State regulators want federal action against unlawful offshore sites


In urging the federal government to take action against unlawful offshore internet gambling casinos, Nevada has joined six other states. Kirk Hendrick, the chairman of the Nevada Gaming Control Board, wrote to the U.S. Attorney General Merrick Garland last week to request more action against illegal gambling.

Leaders of six additional gaming regulatory organizations from Michigan, Colorado, Illinois, Louisiana, Mississippi, and New Jersey also signed Kendrick's letter from April 28, 2023. “As the primary regulators of the legal gaming industry in our seven states, we write today to urge the Department of Justice to prioritize combating illegal, offshore sportsbooks and online casinos,” the letter said.

Kendrick continued, “The dangers posed by these unlawful operations are well known, including a lack of investment in responsible gaming programs, loss of state tax revenue that funds important initiatives, no age verification requirements to protect minors, no controls to prevent money laundering, an absence of guarantees that customers will receive fair payouts and much more.”

In a report released in November 2022, the American Gaming Association estimated that the illegal and unregulated gaming market costs the legal and regulated markets in the United States an estimated $44 billion annually and prevents states from collecting an estimated $13 billion in tax revenue. When the report was released, AGA President Bill Miller said, “This is a fight we’re in for the long haul to protect consumers, support communities and defend the law-abiding members of our industry.”

Only New Jersey, Delaware, Pennsylvania, Michigan, and West Virginia allow for online casino gambling, while Nevada allows for online poker play. Some customers find the situation confusing because mobile sports betting through the internet is permitted in a number of other jurisdictions, including Nevada.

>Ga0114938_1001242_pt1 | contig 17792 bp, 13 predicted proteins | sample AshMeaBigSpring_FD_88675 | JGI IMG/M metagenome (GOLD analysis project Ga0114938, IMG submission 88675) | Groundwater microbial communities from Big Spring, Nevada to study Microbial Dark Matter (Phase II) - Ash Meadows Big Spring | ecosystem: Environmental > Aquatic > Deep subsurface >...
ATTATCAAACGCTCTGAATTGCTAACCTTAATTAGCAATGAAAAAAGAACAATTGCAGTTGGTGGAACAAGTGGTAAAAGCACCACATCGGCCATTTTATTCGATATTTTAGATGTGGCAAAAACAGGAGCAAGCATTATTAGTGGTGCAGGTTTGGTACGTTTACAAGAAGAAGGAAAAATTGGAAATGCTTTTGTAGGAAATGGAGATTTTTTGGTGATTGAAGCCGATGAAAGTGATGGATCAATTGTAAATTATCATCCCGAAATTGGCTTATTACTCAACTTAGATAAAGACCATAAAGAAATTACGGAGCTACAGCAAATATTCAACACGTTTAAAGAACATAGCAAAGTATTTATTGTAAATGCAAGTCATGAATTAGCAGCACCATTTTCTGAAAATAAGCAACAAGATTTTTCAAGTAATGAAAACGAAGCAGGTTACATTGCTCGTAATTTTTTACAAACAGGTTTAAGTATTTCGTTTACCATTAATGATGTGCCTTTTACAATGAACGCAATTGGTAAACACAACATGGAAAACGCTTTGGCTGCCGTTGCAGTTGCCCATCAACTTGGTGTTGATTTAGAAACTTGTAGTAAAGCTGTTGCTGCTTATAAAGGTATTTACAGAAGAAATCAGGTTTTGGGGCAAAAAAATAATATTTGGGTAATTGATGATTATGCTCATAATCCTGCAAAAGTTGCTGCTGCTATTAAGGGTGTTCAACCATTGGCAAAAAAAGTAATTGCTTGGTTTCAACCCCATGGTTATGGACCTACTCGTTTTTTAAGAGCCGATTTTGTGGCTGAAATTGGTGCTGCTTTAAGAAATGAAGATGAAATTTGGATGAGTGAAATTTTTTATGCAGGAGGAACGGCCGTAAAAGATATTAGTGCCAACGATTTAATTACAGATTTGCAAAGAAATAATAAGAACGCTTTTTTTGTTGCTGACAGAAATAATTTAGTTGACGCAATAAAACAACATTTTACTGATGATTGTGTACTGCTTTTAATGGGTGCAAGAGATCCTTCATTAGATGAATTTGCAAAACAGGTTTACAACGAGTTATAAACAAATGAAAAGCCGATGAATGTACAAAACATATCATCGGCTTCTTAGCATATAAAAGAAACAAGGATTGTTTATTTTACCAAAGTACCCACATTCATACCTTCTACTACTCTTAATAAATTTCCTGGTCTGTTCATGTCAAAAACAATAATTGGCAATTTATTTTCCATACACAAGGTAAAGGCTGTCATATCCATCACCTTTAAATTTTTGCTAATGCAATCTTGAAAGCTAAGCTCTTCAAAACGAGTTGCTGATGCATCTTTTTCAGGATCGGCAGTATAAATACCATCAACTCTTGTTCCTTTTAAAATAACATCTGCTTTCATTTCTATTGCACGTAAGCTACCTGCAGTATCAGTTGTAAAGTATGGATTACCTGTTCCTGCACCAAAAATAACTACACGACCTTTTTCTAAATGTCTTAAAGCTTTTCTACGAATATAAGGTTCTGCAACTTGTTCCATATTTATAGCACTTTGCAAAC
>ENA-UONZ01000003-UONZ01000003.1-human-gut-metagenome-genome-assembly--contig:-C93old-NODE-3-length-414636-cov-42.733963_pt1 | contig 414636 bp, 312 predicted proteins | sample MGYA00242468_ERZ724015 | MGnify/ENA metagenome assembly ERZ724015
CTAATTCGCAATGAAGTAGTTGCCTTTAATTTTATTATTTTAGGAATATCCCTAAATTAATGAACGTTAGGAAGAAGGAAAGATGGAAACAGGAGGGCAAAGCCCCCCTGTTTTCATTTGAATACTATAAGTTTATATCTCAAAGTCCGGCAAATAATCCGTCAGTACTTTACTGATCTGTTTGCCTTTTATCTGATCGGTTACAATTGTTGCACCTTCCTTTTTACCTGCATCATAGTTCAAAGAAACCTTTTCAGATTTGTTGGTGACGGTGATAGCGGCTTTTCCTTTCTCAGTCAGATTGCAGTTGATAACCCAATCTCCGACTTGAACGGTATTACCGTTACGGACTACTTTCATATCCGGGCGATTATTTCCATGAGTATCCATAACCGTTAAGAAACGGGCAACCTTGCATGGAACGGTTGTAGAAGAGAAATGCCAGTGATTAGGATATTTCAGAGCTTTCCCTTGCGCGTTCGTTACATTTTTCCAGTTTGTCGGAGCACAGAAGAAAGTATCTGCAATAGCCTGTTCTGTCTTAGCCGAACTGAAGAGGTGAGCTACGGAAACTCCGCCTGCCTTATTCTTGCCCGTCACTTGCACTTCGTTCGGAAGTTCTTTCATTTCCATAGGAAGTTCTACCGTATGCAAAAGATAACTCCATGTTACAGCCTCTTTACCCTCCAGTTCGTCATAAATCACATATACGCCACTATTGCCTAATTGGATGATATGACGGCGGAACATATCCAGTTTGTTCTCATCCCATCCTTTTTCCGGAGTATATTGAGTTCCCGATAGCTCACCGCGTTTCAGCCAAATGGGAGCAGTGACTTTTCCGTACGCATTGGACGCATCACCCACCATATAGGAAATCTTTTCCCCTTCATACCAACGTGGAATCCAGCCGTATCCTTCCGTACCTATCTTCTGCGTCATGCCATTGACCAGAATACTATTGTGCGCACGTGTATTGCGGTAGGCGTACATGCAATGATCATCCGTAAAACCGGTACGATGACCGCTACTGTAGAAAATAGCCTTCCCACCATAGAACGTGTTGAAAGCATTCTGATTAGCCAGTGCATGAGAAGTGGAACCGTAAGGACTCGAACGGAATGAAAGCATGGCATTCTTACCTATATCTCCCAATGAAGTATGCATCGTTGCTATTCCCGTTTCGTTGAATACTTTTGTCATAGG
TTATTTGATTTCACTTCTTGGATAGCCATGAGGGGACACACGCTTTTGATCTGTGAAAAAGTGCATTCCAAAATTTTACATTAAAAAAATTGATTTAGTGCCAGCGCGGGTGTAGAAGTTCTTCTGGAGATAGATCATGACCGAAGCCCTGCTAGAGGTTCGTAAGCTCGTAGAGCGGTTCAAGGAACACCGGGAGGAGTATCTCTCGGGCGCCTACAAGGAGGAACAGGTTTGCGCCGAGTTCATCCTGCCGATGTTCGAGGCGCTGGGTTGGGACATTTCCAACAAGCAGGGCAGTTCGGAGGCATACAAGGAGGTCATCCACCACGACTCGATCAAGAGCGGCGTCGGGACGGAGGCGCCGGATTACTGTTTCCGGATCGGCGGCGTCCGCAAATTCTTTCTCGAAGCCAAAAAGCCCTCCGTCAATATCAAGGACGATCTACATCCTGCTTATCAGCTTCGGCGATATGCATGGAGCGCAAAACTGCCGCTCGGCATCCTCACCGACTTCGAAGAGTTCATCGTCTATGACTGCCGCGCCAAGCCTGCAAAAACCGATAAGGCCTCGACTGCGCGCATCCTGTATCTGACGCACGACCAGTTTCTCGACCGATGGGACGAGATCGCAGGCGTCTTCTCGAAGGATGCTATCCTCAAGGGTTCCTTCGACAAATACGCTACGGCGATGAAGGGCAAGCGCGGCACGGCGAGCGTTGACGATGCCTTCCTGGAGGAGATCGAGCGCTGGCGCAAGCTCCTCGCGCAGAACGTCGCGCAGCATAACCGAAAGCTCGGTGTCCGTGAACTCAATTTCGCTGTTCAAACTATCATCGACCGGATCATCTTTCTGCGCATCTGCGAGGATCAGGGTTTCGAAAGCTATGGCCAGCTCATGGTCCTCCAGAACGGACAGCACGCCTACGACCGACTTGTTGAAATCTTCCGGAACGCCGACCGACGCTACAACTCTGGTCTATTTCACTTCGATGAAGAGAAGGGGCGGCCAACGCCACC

The following individuals signed the letter: Ronnie Johns, chairman of the Louisiana Gaming Control Board; Henry Williams, executive director of the Michigan Gaming Control Board; Marcus Fruchter, administrator of the Illinois Gaming Board; Dan Hartman, the former director of the Colorado Division of Gaming; Jay McDaniel, executive director of the Mississippi Gaming Commission, and David Rebuck, who is the director of the New Jersey Division of Gaming Enforcement.

The officials expressed their concern that money made from unlawful websites might be used to finance other illegal activities including the drug trade and human trafficking.

Among advantage players, there was skepticism of the reasons behind the letter. Some players felt that the gaming officials instead should be spending more of their time investigating casino cheating, abuse of patrons, and other daily issues. Blackjack advantage player Rebecca C, a resident of Marina del Rey, California and frequent Las Vegas visitor, commented on the practice of revoking comps after they have been earned as a frequent type of casino cheating that rarely interests the Nevada Gaming Control Board. “The offshore sites are a total non-issue. More needs to be done to truly protect patrons. Nevada falls flat when it comes to ever taking any real action against dishonest land-based casino managers.”

The letter concluded with, “We understand and appreciate the fact that the Department of Justice’s jurisdictional responsibilities are broad and, consequently, priorities vary over time. However, the many significant threats posed by offshore illegal gambling cannot be addressed by states alone and, therefore, require heightened federal attention and engagement. We strongly encourage the Department of Justice to prioritize investigation and prosecution of these offshore sites, and (we) stand ready to provide any assistance that we can as state gaming regulators.”


“State gaming regulators want federal crackdown on illegal sites” , Richard N. Velotta,, May 5, 2023.


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